Despite less financial and organizational support, it appears the number of people with health insurance plans through the Affordable Care Act will be about the same next year as it was this year.
The Centers for Medicare and Medicaid Services released figures Friday for the 2018 enrollment period that ended on Dec. 15.
The numbers showed that 8.8 million people signed up for Obamacare plans on the federal website during this fall’s enrollment period.
Of those, 6.4 million were people who renewed coverage. Another 2.4 million were new customers.
During the final week of enrollment, 4.1 million signed up, with 3.1 million being renewals.
The figures could go a little higher, too.
The numbers released Friday don’t include the final three hours of sign-ups on the West Coast.
Officials said the Affordable Care Act (ACA) call center received 6.3 million inquiries this enrollment period, with almost 2 million calls coming during the final week.
The federal website received 18 million visits — 5.6 million of those coming in the final week.
The insurance plans for these enrollees will begin on Jan. 1.
The figures are for the 39 states that use the federal HealthCare.gov website.
Last year, 9.2 million people signed up for health insurance plans on that site.
The other 11 states have later deadlines. California, New York, and Washington, D.C., allow consumers to sign up until Jan. 31.
On those individual state sites last year, 3 million people enrolled in healthcare plans.
That brought the total ACA enrollment to 12.2 million.
Who gets the credit?
The Trump administration was quick to take credit for the surprising number of enrollees.
Seema Verma, the administrator for the Centers for Medicare and Medicaid Services, told the Washington Examiner that the ACA success was due to efficient use of government funding this year and a strong, well-run website.
She noted the White House spent only $10 million on ACA marketing and outreach this year, compared to $100 million last year by the Obama administration.
“Our goal from the beginning was to empower patients across the healthcare delivery system and make sure that Americans who chose to enroll in the exchanges had a good customer experience while making enrollment more cost efficient, and the results show that we accomplished our goal,” Verma said in a statement.
Advocates for Obamacare saw it a little differently.
They said the sign-ups show the strength of the ACA system.
“The Affordable Care Act is working and people’s lives are improving because of it," Brad Woodhouse, director of the pro-Obamacare group Protect Our Care, told the Examiner. “These numbers prove that people want and need the affordable, quality health coverage the ACA provides. They rely on it for health and financial peace of mind.”
Lori Lodes, who ran Obamacare outreach under the former administration and now works for Get America Covered, told the Examiner that the demand “speaks volumes — proving, yet again, the staying power of the marketplaces.”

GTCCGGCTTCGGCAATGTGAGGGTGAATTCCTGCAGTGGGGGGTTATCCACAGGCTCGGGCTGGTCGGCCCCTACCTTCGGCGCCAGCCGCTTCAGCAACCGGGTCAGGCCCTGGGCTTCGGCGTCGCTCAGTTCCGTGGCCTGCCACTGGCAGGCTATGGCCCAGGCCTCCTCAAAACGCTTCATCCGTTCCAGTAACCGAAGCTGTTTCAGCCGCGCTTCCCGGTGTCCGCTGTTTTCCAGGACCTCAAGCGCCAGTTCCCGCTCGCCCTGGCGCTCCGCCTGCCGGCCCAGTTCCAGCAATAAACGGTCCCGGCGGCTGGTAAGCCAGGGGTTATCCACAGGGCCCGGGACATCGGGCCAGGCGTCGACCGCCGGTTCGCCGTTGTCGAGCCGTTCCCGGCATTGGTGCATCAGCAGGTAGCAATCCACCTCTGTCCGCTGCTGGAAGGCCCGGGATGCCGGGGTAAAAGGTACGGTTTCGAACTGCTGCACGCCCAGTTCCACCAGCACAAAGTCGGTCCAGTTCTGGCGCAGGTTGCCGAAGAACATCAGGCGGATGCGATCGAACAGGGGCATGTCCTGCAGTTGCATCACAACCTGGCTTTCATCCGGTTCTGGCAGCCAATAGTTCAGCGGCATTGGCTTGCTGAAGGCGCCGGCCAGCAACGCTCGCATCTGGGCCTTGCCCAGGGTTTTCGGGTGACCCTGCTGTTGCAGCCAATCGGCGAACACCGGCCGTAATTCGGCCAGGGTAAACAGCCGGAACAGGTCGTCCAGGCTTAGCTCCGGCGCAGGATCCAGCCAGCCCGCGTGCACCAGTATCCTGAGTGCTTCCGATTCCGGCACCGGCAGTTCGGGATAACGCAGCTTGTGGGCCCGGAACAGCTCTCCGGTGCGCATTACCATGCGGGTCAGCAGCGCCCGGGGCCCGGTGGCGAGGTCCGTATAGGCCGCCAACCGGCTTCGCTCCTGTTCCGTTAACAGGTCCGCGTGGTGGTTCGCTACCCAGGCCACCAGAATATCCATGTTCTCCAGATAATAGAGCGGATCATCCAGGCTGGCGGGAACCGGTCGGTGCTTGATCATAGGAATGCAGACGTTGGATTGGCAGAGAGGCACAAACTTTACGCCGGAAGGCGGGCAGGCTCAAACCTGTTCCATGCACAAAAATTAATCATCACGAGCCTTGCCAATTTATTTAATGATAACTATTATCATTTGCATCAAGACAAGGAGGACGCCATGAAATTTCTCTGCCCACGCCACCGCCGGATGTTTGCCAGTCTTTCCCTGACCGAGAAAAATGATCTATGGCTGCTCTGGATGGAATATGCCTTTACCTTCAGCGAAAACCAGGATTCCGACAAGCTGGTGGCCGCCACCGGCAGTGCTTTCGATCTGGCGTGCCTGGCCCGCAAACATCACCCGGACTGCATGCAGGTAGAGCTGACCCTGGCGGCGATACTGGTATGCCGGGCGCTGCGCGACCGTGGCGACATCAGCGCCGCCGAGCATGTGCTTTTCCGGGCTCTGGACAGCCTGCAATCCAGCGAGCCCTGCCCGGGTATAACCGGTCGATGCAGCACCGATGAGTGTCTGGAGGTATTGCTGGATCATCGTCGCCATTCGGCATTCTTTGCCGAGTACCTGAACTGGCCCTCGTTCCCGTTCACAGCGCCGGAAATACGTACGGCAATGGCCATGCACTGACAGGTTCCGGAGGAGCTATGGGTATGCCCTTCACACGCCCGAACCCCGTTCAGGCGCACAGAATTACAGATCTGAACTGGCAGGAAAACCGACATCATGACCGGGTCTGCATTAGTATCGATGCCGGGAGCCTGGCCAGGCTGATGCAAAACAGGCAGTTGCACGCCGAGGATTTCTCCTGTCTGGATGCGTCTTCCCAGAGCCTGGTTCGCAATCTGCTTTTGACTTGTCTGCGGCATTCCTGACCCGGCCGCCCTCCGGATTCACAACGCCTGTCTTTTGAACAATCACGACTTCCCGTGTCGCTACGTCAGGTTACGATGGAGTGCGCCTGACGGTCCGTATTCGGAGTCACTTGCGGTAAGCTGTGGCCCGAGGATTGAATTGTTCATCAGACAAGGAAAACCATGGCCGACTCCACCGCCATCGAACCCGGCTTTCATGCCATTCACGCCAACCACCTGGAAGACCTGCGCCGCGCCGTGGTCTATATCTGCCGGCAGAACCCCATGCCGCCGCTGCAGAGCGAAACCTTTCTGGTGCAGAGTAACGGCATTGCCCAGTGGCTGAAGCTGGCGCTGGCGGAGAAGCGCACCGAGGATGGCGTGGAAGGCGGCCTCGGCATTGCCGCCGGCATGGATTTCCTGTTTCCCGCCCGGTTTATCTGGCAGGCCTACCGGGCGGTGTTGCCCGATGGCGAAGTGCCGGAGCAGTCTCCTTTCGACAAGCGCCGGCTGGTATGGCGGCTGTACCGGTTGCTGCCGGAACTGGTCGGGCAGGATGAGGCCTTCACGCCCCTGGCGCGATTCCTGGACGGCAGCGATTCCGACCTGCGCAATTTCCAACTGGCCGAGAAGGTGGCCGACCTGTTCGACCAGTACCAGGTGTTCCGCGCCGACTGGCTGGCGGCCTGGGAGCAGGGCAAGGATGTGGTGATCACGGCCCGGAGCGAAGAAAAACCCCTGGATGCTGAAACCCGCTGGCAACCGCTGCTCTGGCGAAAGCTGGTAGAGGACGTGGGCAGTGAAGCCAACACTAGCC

Democratic leaders and consumer advocates have accused the Trump administration of trying to sabotage Obamacare enrollment.
They noted the White House cut the enrollment period in half. In addition, the administration reduced television advertising by 90 percent.
Ironically, one study concluded that consumers saw more advertising for health insurance this year because of an increase in ads from states, insurance companies, and advocacy groups.
Nonetheless, there was still confusion among many consumers.
A survey by Policygenius in late October showed that 76 percent of Americans didn’t know when the enrollment period ended.
In addition, nearly 1 in 5 people surveyed didn’t know the ACA was still the law of the land.
A last-minute surge
There was a flurry of activity last week as the Dec. 15 federal deadline approached.
Federal officials told CNN that visits had soared to the HealthCare.gov site on the night before the deadline.
On Dec. 15, consumers were reporting 30-minute waits to talk with ACA advisers.
In response, Trump administration officials announced they’d allow some leeway for consumers who couldn’t get through by the Dec. 15 deadline.
Those participants will be allowed to sign up for insurance plans once federal health officials get in touch with them.
In response to demand, Maryland officials announced last week that they had extended their enrollment deadline to Dec. 22.
Covered California extended its deadline for people to get insurance that takes effect Jan. 1. Consumers now have until Dec. 22 to get immediate coverage.
In addition, Florida extended their deadline for people affected by the damage inflicted by Hurricane Irma as it roared through the state in September.
Insurance companies were also pushing enrollment.
The American Health Insurance Plans (AHIP) organization held a live Facebook event on Dec. 11 to answer questions and encourage people to sign up.
Why enrollment is important
The effects of having fewer enrollees could’ve been far reaching, experts told Healthline in early December.
They said a smaller pool of consumers would result in higher premiums as insurance companies have fewer healthier customers to balance the costs of their more expensive, unhealthier participants.
In addition, there would be fewer plans for consumers to choose from as insurance companies drop out of what they consider to be a not-so-lucrative market.
This all could be complicated further in 2018 with the tax cut bill that was approved by Congress this week and will be signed soon by President Trump.
That bill has a provision that eliminates the individual mandate requirement in the ACA.
Most experts say the mandate is needed to make sure there are enough healthy people in the ACA pool.